Jason crouched down to peer into the openings where the tortoise had disappeared into its shell. Some kind of plate had moved into place at each of them.

“I’ve seen this ability,” Vincent said, startling Jason. He was sure he’d seen Vincent back with the others just moments earlier, and hadn’t felt the approach of his aura.

“This is probably the strongest ability a rune tortoise has,” Vincent said.

“How so?” Jason asked.

“It massively increases its defence,” Vincent said. “It’ll take a bronze-rank attack to break in, and a strong one at that. Even worse for you, it makes it immune to afflictions.”

“How long can it keep it up?” Jason asked.

“Not sure,” Vincent said. “Certainly long enough for its powers to come back. “I’ll deal with it now.”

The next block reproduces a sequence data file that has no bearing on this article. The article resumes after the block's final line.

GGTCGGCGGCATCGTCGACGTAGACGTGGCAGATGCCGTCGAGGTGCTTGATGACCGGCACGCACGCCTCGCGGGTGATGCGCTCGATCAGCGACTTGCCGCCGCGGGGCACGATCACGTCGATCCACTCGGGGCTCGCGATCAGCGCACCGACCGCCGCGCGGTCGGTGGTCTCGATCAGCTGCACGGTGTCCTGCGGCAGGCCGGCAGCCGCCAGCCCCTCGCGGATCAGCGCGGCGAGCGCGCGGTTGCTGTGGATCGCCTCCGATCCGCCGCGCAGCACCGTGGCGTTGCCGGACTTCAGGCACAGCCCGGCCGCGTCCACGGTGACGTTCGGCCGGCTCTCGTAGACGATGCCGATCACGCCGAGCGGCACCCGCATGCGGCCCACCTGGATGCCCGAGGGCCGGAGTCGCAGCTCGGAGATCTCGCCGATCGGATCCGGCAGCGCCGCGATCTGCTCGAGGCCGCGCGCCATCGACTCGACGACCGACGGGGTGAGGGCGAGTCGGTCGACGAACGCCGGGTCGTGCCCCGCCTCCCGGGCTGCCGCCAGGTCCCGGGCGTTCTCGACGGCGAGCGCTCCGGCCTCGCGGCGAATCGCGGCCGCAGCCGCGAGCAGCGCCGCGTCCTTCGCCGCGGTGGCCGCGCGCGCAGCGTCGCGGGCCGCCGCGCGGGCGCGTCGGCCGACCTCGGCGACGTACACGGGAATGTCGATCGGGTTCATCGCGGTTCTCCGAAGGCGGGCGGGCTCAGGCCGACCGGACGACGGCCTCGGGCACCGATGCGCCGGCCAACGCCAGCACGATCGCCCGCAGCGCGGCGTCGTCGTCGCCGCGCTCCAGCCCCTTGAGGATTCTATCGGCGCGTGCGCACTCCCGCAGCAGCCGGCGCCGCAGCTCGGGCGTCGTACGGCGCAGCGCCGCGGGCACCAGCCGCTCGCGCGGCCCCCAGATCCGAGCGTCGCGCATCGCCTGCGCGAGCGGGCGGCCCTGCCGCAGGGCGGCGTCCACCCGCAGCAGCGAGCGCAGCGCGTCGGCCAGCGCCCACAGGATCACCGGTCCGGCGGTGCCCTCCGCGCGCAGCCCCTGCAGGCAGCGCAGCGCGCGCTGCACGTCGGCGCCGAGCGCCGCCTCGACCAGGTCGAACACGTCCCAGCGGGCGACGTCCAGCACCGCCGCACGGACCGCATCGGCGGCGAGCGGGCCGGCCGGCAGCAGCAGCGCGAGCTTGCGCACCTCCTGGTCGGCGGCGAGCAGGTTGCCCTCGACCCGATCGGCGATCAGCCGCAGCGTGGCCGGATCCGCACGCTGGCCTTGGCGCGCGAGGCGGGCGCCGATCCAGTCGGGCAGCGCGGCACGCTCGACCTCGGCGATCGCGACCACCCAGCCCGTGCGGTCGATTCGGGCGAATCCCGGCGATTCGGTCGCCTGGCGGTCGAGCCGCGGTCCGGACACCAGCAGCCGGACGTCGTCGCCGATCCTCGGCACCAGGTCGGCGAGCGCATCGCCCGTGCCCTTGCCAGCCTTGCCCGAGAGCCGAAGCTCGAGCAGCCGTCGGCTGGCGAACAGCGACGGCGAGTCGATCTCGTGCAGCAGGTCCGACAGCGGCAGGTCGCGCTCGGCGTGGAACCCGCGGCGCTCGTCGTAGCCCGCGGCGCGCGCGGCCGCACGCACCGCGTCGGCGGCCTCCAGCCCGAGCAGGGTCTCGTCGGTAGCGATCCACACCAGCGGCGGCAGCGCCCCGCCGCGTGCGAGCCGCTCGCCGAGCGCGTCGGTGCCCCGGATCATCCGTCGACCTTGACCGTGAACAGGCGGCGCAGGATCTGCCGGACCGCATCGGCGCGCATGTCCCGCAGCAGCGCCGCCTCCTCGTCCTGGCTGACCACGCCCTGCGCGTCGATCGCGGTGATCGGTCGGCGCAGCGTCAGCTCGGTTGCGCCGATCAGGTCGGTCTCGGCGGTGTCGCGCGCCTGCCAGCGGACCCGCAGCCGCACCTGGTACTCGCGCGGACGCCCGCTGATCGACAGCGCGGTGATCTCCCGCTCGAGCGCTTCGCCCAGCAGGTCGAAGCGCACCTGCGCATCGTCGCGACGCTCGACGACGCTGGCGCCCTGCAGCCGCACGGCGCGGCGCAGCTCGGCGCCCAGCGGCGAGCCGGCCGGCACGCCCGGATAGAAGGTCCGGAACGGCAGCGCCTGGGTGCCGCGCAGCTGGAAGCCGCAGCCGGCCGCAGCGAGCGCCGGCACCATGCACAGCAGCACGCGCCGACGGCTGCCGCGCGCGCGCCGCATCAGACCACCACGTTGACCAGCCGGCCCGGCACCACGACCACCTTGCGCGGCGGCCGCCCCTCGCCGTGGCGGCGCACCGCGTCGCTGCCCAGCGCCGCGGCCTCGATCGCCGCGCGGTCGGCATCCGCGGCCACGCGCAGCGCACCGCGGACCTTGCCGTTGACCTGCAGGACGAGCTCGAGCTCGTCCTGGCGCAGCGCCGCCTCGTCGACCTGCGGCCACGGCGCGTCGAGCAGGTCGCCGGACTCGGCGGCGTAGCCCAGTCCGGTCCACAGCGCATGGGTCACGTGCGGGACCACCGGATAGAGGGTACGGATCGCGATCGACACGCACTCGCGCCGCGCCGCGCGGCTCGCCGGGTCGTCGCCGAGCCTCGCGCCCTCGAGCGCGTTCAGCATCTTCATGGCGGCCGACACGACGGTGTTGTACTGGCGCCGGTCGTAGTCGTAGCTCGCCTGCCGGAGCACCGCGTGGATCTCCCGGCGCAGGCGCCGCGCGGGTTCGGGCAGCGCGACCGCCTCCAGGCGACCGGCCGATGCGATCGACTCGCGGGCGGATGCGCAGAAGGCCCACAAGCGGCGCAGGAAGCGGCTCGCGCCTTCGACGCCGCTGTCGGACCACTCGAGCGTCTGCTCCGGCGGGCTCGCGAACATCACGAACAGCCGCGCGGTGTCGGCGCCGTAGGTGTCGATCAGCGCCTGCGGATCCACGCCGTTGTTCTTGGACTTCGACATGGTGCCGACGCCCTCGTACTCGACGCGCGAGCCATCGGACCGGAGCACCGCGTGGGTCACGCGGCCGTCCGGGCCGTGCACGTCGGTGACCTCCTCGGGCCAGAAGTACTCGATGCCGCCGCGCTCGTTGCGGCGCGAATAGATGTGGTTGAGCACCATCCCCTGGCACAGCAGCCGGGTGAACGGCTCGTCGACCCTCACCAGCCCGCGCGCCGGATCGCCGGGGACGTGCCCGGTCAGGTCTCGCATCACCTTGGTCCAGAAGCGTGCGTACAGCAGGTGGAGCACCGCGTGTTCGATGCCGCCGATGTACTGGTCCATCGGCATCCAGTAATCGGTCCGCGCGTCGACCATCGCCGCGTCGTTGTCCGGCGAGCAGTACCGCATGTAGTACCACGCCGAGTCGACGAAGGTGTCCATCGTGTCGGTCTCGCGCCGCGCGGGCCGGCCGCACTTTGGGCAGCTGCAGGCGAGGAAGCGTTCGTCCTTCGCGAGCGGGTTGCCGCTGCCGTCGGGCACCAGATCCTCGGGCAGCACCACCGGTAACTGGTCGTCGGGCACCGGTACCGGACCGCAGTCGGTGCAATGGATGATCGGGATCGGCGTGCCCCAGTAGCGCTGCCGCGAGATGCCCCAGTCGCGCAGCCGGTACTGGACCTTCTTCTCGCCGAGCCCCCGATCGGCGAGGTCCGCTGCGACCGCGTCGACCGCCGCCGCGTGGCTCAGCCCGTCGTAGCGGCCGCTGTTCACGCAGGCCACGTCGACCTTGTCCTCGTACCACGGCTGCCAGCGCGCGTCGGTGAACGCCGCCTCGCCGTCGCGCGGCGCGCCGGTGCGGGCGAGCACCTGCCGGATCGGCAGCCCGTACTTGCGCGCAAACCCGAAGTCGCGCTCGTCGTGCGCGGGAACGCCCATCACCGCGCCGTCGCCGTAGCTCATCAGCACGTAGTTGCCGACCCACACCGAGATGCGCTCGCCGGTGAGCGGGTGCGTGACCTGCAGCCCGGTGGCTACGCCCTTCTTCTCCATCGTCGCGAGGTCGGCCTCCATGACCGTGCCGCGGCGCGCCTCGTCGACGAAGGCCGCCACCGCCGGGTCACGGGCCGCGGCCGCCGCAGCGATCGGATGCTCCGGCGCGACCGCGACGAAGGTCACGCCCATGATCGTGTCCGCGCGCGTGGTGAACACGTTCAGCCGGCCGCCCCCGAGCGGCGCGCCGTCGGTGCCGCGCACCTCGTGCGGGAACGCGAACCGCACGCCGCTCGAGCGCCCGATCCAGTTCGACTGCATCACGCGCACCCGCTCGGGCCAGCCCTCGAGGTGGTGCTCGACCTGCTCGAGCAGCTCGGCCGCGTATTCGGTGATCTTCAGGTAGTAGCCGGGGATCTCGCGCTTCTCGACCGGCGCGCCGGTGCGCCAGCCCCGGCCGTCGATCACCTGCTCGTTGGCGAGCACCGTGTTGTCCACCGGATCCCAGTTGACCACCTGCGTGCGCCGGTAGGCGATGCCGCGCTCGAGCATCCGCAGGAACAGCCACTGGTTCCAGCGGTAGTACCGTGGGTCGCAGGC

“Hold on,” Jason said. “You’re the one who asked for a volunteer, so let me sort it out.”

“You think you can get around this ability?” Vincent asked.

“Easily,” Jason said. “There’s a bunch of ways. It still needs to breathe, right? I don’t know if it’s aquatic, or burrowing, but we could bury it, or drown it. We could throw it off a great big cliff; I bet that’d crack it.”

“I don’t think there’s a lot of cliffs in the delta,” Vincent said.

“I’m just saying there’s options,” Jason said. “The one I’m going to go for is testing out a gift a friend gave me.”

Jason drew a sword from his inventory. It was simple but elegant in design, not overly long, with a straight, double-edged blade. The hilt was red gold, the grip a dark, soft fabric. A short, simple tassel, of the same black fabric, dangled from the red gold pommel.

Other than knives, straight swords were the weapons Rufus had drilled Jason on the most, knowing Gary was already working on such a weapon for Jason. Taking it out, Jason smiled as he thought of the day Gary had presented it.